Princeton University Press: The rise of major metropolises across China since the 1990s has been a double-edged sword: Although big cities function as economic powerhouses, concentrated urban growth can worsen regional inequalities, governance challenges, and social tensions. Wary of these dangers, China’s national leaders have tried to forestall top-heavy urbanization. However, urban and regional development policies at the sub-national level have not always followed suit. China’s Urban Champions explores the development paths of different provinces and asks why policymakers in many cases favor big cities in a way that reinforces spatial inequalities rather than reducing them.Kyle Jaros combines in-depth case studies of Hunan, Jiangxi, Shaanxi, and Jiangsu provinces with quantitative analysis to shed light on the political drivers of uneven development. Drawing on numerous Chinese-language written sources, including government documents and media reports, as well as a wealth of field interviews with officials, policy experts, urban planners, academics, and businesspeople, Jaros shows how provincial development strategies are shaped by both the horizontal relations of competition among different provinces and the vertical relations among different tiers of government. Metropolitan-oriented development strategies advance when lagging economic performance leads provincial leaders to fixate on boosting regional competitiveness, and when provincial governments have the political strength to impose their policy priorities over the objections of other actors.Rethinking the politics of spatial policy in an era of booming growth, China’s Urban Champions highlights the key role of provincial units in determining the nation’s metropolitan and regional development trajectory.{chop}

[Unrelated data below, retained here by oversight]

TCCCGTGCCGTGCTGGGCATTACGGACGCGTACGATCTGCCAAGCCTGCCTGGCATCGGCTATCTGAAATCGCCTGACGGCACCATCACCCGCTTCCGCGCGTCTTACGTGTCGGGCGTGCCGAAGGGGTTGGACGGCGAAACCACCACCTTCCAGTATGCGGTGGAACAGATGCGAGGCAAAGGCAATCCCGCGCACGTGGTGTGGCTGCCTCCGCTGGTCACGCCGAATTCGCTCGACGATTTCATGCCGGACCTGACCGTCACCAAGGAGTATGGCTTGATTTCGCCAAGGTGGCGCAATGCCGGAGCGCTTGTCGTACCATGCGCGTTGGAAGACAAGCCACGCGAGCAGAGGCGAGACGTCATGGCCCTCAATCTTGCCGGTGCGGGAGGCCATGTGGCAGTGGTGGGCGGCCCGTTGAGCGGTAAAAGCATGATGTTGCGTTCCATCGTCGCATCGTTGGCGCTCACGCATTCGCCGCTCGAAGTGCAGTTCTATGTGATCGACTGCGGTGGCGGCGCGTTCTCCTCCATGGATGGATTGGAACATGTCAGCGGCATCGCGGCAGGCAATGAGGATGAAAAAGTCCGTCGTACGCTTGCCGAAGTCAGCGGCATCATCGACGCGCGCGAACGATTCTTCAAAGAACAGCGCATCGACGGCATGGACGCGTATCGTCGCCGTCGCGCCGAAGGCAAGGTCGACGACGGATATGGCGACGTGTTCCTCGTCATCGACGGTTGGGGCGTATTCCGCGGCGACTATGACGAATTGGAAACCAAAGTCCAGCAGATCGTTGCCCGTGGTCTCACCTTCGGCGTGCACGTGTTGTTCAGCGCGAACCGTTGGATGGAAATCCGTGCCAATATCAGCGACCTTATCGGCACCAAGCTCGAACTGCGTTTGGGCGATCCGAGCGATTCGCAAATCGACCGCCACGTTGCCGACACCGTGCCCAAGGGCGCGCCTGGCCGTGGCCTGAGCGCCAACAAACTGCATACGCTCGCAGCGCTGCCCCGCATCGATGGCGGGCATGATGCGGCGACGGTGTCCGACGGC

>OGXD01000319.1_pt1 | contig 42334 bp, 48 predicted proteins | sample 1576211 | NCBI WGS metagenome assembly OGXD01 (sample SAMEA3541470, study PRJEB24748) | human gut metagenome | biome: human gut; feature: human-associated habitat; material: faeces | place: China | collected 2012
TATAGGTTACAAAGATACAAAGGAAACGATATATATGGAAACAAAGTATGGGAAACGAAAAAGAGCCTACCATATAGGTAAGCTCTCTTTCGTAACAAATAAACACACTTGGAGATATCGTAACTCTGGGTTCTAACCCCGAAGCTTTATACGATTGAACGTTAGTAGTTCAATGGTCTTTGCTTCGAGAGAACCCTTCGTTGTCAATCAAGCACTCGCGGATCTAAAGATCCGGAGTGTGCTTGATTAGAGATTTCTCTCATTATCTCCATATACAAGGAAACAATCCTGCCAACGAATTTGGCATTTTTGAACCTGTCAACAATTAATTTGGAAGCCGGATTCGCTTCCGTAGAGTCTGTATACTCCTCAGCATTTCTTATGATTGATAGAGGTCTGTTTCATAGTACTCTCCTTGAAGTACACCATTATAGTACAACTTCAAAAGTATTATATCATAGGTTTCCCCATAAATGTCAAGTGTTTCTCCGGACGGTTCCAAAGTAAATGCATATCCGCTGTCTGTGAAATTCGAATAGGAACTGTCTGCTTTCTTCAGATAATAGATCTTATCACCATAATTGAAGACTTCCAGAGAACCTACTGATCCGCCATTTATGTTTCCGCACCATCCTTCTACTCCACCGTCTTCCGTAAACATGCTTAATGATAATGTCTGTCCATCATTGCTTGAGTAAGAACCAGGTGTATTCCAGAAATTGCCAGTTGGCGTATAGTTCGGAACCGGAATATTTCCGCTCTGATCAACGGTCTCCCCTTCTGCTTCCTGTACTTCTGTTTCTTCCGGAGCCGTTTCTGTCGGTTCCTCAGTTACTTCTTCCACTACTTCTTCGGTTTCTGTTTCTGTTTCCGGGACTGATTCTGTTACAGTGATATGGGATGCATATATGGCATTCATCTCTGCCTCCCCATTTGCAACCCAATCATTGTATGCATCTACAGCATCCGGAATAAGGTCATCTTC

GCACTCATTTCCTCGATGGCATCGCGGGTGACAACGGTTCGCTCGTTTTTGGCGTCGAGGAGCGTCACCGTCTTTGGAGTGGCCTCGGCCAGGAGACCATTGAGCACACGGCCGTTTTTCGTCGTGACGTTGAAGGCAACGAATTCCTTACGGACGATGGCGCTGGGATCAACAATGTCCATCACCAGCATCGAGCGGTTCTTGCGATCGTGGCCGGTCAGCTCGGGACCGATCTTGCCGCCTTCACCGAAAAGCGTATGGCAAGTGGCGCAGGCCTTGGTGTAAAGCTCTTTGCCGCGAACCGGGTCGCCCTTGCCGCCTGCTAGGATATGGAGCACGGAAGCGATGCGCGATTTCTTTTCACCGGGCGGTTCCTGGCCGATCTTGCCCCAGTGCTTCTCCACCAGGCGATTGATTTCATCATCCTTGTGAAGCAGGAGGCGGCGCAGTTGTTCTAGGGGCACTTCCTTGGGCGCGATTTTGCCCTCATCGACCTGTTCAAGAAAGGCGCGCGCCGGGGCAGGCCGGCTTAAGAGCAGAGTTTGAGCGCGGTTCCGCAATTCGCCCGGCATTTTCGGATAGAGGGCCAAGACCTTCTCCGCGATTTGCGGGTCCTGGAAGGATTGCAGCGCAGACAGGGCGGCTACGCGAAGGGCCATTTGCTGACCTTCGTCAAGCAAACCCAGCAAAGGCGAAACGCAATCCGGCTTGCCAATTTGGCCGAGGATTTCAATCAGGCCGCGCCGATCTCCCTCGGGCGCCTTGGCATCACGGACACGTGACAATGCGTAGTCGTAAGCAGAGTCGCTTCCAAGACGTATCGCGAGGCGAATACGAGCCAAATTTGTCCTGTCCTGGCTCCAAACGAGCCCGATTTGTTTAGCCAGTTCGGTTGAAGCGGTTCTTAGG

Reports

Reports

09.01.17

The Costs of International Advocacy

Human Rights Watch
Even as it engages with U.N. human rights institutions, China has worked consistently and often aggressively to silence criticism of its human rights record before U.N. bodies and has taken actions aimed at weakening some of the central mechanisms...

Reports

05.24.17

China’s Social Credit System: A Big-Data Enabled Approach to Market Regulation with Broad Implications for Doing Business in China

Mirjam Meissner
Mirjam Meissner
Mercator Institute for China Studies
Under the catchphrase “Social Credit System,” China is currently implementing a new and highly innovative approach to monitoring, rating, and regulating the behavior of market participants. The Social Credit System will have significant impact on...

Partners